It was found that older adult Rohingya refugees who were living alone had almost four and half times greater odds of developing DS as compared to those who were living with family (aOR 4.58, CI 1.58–13.30). Older adult refugees with low incidence of memory and concentration problems had five times higher odds of suffering from DS as compared to those who had no memory problems (aOR 5.05, CI 1.83–13.93). Again, those who had feelings of being left out (sometimes or very often) were three times more likely to develop DS as compared to those who hardly had this feeling (aOR 2.96, CI 1.38–6.37). Similarly, people who faced difficulty in getting food during the COVID-19 crisis and those who faced difficulty in getting medicine, had almost two times higher odds (aOR 1.92, CI 0.85–4.36) and more than 7 times greater odds (aOR 7.25, CI 2.93–17.96), respectively, of suffering from DS as compared to older adult refugees who had not been facing any difficulty obtaining food and medicine. On the other hand, those who perceived older adults to be of highest risk of contracting COVID-19 had more than five times higher odds (aOR 5.55, CI 2.57–11.97) of developing DS as compared to those who did not have this perception. Lastly, we found older adult refugees who were suffering from any other chronic disease had almost 6 times higher risk of developing DS as compared to those who had no chronic disease (aOR 5.88, CI 2.68–12.93).
The present study reports DS and their association among Rohingya FDMNs older adults in a refugee camp setting in Cox bazar, Bangladesh during the COVID-19 pandemic. The current study is unique as it is the first to assess the level of DS and their associations among the older Rohingya FDMNs in Bangladesh. The study's findings might guide the relevant stakeholders, policy makers and international agencies to design approaches to address this unmet mental health need for this ultra-vulnerable population.
This investigation revealed that almost 42% of the participants had DS. Globally, evidence of different scales of mental health and depression suggest that prevalence rates of a major depressive disorder (MDD), generalized anxiety disorder (GAD), or PTSD are 44, 40, and 36% in refugees settings (Turrini et al., Reference Turrini, Purgato, Ballette, Nosè, Ostuzzi and Barbui2017). Similarly, a previous study on Rohingya FDMNs adults in Bangladesh reported prevalence of MDD, PTSD, and GAD to be 89, 36, and 14%, respectively (Riley et al., Reference Riley, Varner, Ventevogel, Taimur Hasan and Welton-Mitchell2017), but this study was done in adults and before the COVID-19 pandemic era. This signifies that even compared to the same scale of depression (GAD), the vulnerability of developing DS was higher in older Rohingya FDMNs in the COVID-19 era although studies from different groups, times and instrumental settings should be taken into consideration while interpreting and comparing the results.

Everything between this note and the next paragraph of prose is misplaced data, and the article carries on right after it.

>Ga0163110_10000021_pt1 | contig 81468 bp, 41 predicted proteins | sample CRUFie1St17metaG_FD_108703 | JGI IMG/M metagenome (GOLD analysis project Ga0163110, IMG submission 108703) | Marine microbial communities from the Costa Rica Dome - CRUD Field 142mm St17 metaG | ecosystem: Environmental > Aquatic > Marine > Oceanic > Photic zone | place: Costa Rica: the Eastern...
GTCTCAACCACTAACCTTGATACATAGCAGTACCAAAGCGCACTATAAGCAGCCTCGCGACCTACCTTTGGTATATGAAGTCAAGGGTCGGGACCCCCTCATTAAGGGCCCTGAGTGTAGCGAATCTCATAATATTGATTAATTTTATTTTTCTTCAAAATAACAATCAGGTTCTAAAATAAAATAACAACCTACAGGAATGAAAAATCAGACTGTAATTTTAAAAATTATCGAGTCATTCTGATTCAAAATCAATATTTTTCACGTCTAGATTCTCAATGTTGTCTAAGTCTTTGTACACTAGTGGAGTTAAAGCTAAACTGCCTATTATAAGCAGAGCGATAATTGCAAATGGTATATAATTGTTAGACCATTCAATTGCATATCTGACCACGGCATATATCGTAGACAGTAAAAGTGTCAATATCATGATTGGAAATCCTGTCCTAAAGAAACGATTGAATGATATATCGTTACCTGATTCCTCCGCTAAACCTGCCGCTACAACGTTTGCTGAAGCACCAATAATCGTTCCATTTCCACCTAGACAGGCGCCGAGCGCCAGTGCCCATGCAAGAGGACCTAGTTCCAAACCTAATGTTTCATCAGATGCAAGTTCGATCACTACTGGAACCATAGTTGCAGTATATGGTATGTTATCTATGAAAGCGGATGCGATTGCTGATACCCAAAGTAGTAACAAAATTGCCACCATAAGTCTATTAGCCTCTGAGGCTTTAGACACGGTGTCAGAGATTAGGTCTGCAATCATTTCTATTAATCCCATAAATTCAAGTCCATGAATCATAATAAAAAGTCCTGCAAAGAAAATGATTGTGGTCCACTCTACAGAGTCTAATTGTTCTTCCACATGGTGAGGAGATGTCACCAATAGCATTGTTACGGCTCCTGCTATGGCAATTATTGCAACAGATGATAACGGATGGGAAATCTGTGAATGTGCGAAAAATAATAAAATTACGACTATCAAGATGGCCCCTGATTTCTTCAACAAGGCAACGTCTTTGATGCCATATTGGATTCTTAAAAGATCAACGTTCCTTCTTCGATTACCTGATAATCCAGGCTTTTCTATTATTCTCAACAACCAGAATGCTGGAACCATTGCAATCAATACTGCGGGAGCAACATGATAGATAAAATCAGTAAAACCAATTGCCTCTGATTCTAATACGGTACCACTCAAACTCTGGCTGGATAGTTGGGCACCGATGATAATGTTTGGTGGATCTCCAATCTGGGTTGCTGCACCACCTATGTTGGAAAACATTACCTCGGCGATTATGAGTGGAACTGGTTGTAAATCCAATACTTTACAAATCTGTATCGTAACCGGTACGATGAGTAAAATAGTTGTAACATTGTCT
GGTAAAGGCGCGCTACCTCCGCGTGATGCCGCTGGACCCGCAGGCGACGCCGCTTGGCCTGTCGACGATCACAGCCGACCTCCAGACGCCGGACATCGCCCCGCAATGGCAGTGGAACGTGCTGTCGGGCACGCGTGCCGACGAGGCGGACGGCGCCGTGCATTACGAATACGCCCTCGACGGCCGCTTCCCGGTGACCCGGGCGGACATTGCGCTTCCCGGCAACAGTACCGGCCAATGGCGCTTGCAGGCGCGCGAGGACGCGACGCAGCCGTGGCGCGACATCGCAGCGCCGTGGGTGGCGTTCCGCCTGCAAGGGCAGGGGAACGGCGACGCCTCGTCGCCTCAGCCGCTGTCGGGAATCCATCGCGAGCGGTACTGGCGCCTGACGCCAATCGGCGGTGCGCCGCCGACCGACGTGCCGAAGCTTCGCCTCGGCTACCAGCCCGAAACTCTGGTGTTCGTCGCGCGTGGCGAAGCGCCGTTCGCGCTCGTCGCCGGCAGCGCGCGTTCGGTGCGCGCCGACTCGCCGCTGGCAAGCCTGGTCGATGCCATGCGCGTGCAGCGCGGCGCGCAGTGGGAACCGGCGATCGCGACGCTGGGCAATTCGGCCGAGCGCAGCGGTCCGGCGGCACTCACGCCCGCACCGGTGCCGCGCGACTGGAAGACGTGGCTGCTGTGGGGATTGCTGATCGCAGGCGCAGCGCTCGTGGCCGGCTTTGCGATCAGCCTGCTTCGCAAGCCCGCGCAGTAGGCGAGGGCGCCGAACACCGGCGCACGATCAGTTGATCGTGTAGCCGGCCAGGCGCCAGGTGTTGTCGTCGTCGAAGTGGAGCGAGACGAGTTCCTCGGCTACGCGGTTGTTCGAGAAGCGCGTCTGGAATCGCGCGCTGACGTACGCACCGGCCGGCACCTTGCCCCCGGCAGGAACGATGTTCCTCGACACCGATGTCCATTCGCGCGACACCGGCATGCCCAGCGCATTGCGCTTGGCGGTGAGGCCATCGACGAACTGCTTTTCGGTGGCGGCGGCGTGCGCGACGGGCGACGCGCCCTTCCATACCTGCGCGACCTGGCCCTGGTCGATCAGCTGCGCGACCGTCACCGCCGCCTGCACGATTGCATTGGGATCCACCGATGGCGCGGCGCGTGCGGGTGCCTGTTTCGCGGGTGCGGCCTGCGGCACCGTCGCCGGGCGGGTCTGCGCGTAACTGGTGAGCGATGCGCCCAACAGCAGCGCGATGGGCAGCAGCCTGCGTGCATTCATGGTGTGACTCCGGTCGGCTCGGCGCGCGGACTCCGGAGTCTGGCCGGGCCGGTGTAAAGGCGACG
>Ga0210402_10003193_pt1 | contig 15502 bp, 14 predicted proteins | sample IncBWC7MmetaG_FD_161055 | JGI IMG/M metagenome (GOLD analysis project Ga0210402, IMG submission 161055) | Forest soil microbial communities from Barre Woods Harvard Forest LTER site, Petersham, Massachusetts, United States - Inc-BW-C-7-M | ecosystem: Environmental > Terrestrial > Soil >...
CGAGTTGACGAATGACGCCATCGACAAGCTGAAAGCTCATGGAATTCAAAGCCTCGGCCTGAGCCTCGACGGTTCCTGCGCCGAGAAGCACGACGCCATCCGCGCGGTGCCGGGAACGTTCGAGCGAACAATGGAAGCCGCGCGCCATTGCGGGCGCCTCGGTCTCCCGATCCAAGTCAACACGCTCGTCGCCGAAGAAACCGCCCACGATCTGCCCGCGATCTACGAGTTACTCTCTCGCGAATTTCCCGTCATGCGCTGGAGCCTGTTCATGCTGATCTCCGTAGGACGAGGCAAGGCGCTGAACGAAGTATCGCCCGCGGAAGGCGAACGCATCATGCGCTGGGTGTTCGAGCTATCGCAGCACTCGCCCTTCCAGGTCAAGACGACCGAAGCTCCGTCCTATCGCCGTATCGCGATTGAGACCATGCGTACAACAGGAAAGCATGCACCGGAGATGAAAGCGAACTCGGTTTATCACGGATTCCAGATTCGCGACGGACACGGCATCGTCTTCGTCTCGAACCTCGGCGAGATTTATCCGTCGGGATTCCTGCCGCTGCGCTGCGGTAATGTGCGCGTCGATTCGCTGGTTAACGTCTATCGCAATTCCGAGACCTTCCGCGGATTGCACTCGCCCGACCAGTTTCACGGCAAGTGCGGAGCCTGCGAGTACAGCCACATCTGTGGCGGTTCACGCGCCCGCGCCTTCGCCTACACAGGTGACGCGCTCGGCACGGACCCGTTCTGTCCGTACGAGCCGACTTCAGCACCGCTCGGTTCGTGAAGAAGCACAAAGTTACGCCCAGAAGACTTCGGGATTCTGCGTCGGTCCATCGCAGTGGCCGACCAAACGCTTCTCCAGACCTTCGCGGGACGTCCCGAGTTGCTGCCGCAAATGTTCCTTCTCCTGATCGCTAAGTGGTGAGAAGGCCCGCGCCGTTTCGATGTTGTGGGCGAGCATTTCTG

Our study found higher DS in older adults female Rohingya FDMNs as compared to their male counterparts and this corroborates with previous findings in Rohingya FDMNs in Bangladesh (Turrini et al., Reference Turrini, Purgato, Ballette, Nosè, Ostuzzi and Barbui2017), Rohingya FDMNs in Malaysia (Kaur et al., Reference Kaur, Sulaiman, Yoon, Hashim, Kaur, Hui, Sabki, Francis, Singh and Gill2020), Syrian refugees in Iraq (Mahmood et al., Reference Mahmood, Ibrahim, Goessmann, Ismail and Neuner2019) and Bosnian refugees in Sweden (Blight et al., Reference Blight, Ekblad, Persson and Ekberg2006). It is evident from both local and global evidence that refugees have disproportionate outcomes based on gender and females suffer more psychosocial trauma, indicating the influence of both psychosocial and biological factors. Women are two times more susceptible than men to develop DS irrespective of nations, cultures, and ethnicities (Weissman et al., Reference Weissman, Bland, Canino, Faravelli, Greenwald, Hwu, Joyce, Karam, Lee and Lellouch1996; Mayo Clinic, 2019). Since women have been perceived to be in a lower social position to men in terms of power and status, they often encounter more traumas and inequities (poverty, harassment, disrespect, and forced choices). Even, exposure to the same stressors make women more susceptible to develop depression than men because of their reported greater sensitivity to stress hormones, constraints in using more adaptive coping strategies, and tendency to provide negative evaluation to emergencies than men (Verma et al., Reference Verma, Balhara and Gupta2011). Women are also at greater risk of developing stress-related symptoms as they have more caregiving responsibilities and are expected to balance work and household tasks in all types of situations which contributes to the development of depression in women. Being a member of refugee community in the pandemic might exacerbate this situation for older women.